Tag Archives: novels

Forget Fabio

This photo of John Gilbert was taken by MGM photographer Ruth Harriet Louise.

This photo of John Gilbert was taken by MGM photographer Ruth Harriet Louise.

Is it any wonder that the protagonist in THE PRINCE IN THE TOWER: A Modern Gothic Romance is a John Gilbert look-alike?  John Gilbert should replace Fabio on the cover of romance novels.



La Boheme (MGM, 1926)


"Mimi" reads "Rudolphe's" play.
   John Gilbert played “Rudolphe” and Lillian Gish played “Mimi” in the 1926 MGM silent film, LA BOHEME.  The producers at MGM were so eager to get Lillian Gish to star in the film that they allowed her to choose the cast.  She picked John Gilbert, Renee Adoree, and Karl Dane because she was impressed with their performance in THE BIG PARADE (MGM, 1925). 
   The film differs from the novel and Puccini’s opera in that Lillian Gish portrays “Mimi” as innocent, virginal, and selfless.  The “Mimi” described in Henri Murger’s novel is quite the opposite.
   Lillian Gish took the part so seriously that she prepared herself for the death scene by going without food and water for three days.  The scene was convincing enough to alarm the director, King Vidor, who had also directed THE BIG PARADE.
   The DVD is available at Warner Brothers (WarnerArchive.com). 



John Gilbert plays a master of escape (like Houdini) and a master of disguise in THE PHANTOM OF PARIS (MGM, 1931).  The film is based on the novel CHERI-BIBI, by Gaston Leroux, who also wrote THE PHANTOM OF THE OPERA.  Leatrice Gilbert Fountain loaned me this photo years ago to publish when I was editing the John Gilbert Society Appreciation newsletter.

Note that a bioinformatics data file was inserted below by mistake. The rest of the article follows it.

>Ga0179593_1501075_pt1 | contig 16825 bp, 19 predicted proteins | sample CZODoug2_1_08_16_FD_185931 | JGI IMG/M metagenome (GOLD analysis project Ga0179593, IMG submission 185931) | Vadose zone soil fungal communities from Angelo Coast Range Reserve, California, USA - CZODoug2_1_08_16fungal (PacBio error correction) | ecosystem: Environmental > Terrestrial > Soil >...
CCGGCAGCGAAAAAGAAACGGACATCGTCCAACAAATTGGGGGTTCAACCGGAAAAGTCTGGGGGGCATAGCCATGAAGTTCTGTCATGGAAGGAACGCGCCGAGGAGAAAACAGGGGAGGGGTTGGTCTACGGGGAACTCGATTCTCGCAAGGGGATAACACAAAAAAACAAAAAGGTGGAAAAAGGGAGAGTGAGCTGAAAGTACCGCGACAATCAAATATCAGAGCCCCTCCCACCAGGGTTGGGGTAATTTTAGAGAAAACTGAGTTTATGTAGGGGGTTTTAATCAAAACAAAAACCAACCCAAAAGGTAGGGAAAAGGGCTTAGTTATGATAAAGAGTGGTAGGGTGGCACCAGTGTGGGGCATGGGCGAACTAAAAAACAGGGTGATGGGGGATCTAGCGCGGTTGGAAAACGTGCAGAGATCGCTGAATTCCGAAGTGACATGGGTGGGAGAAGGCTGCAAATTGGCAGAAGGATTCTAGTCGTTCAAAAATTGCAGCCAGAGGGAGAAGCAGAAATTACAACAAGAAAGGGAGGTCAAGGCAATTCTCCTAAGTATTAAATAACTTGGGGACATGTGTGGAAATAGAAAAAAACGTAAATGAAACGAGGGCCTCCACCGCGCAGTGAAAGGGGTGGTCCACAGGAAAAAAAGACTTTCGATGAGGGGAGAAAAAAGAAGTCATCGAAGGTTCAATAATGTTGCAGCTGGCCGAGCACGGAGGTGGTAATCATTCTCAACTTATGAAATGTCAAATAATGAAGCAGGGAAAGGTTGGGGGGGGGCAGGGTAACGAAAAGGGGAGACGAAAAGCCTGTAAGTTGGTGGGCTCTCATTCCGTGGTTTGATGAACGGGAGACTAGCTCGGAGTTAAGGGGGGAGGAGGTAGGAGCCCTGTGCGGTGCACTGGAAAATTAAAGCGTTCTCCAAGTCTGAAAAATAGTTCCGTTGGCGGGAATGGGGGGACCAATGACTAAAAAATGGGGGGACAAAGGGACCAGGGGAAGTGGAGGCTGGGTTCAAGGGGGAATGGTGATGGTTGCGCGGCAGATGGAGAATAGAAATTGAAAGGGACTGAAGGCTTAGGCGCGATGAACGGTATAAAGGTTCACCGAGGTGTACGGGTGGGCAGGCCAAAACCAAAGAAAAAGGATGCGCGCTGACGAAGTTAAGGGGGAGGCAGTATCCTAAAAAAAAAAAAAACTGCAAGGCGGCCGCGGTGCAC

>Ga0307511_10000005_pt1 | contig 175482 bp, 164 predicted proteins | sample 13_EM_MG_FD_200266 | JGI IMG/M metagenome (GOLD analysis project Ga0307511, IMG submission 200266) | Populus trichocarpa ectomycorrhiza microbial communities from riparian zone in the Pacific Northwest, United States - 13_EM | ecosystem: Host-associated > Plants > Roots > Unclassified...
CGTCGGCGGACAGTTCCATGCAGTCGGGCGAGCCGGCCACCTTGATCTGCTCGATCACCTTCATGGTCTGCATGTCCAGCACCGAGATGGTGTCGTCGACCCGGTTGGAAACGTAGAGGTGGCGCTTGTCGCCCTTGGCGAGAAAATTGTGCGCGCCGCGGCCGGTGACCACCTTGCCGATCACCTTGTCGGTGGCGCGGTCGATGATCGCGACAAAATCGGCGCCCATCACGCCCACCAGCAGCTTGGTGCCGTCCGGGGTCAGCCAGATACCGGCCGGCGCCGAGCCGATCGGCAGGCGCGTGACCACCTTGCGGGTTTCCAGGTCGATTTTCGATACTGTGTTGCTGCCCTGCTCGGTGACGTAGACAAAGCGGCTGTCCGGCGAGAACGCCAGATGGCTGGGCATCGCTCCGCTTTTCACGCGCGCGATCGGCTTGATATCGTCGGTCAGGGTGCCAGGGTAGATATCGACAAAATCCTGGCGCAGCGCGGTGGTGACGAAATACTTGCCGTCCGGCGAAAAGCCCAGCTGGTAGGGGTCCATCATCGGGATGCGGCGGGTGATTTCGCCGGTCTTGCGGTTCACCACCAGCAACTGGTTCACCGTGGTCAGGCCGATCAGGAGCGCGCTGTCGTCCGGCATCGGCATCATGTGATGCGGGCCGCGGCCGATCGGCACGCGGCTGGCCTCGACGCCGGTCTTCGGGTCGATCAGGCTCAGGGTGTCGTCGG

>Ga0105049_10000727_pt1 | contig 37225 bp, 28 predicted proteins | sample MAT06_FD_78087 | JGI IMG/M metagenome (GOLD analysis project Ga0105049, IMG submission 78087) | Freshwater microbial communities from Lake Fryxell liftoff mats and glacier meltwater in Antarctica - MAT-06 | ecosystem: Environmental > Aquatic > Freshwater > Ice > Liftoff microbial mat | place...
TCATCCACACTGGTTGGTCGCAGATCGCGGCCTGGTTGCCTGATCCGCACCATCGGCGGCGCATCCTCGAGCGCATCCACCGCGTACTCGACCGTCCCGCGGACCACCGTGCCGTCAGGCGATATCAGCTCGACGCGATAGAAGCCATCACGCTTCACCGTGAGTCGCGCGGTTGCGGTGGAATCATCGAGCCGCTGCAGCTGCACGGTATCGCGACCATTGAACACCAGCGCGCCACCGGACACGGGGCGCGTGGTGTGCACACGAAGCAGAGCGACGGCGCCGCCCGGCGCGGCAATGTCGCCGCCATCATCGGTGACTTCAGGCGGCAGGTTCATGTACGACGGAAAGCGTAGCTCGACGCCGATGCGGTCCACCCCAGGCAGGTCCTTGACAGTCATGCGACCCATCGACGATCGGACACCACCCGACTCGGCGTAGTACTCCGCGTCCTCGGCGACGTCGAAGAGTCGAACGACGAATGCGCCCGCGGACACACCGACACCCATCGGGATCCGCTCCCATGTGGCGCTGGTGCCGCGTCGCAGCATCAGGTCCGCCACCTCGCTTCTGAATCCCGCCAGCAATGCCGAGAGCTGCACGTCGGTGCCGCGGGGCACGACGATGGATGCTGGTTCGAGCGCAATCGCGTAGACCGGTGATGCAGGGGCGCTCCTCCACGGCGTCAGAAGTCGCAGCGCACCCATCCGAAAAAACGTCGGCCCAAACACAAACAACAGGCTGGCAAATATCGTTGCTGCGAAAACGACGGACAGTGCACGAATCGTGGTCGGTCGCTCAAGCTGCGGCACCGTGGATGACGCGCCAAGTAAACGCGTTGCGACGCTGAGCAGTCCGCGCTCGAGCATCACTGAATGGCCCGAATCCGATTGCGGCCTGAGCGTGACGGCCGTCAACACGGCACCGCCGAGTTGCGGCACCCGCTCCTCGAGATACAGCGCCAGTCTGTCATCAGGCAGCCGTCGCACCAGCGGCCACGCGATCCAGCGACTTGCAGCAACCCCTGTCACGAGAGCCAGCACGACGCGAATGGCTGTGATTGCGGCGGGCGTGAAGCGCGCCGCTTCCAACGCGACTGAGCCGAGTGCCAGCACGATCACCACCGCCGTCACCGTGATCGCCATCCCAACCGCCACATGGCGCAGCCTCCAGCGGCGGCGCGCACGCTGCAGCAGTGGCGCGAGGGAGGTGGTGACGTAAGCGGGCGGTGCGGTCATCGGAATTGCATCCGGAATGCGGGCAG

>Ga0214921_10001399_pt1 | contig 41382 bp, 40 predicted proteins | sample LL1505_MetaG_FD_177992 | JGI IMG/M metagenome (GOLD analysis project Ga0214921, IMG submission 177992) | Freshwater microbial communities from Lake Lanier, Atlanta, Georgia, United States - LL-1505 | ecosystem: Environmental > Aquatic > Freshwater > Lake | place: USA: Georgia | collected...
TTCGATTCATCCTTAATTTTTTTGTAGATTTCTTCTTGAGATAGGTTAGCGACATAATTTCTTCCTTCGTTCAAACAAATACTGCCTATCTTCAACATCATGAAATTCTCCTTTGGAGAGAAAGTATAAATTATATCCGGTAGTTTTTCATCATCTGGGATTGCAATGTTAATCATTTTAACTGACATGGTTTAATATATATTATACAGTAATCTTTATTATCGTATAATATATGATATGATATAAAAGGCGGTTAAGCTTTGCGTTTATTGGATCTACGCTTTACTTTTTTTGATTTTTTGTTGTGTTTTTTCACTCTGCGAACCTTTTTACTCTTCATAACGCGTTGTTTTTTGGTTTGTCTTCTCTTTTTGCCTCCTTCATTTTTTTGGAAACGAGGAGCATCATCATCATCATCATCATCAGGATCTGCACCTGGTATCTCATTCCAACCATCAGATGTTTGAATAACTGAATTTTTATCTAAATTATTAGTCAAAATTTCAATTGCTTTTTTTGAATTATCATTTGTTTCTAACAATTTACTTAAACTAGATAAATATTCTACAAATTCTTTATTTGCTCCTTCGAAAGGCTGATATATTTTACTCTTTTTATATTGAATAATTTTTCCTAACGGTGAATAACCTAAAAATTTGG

This is the dust jacket of a small copy of THE MERRY WIDOW novel, which was made into a film, starring John Gilbert and Mae Murray in 1925.  The fly leaf reads “THE MERRY WIDOW; A NOVEL FOUNDED ON FRANZ LEHAR’S OPERA AS PRODUCED BY HENRY W. SAVAGE.”

The book was published by The Readers Library Publishing Company LTD. in London, England.  The “Editor’s Note” includes a brief history of THE MERRY WIDOW as an on-stage musical comedy and pays homage to the 1925 film version.  The novel does not include movie stills. It is old and fragile and probably dates to 1925.

However, I have a larger photoplay edition (A. L. Burt Company in New York) that’s missing a dust jacket but includes four movie stills.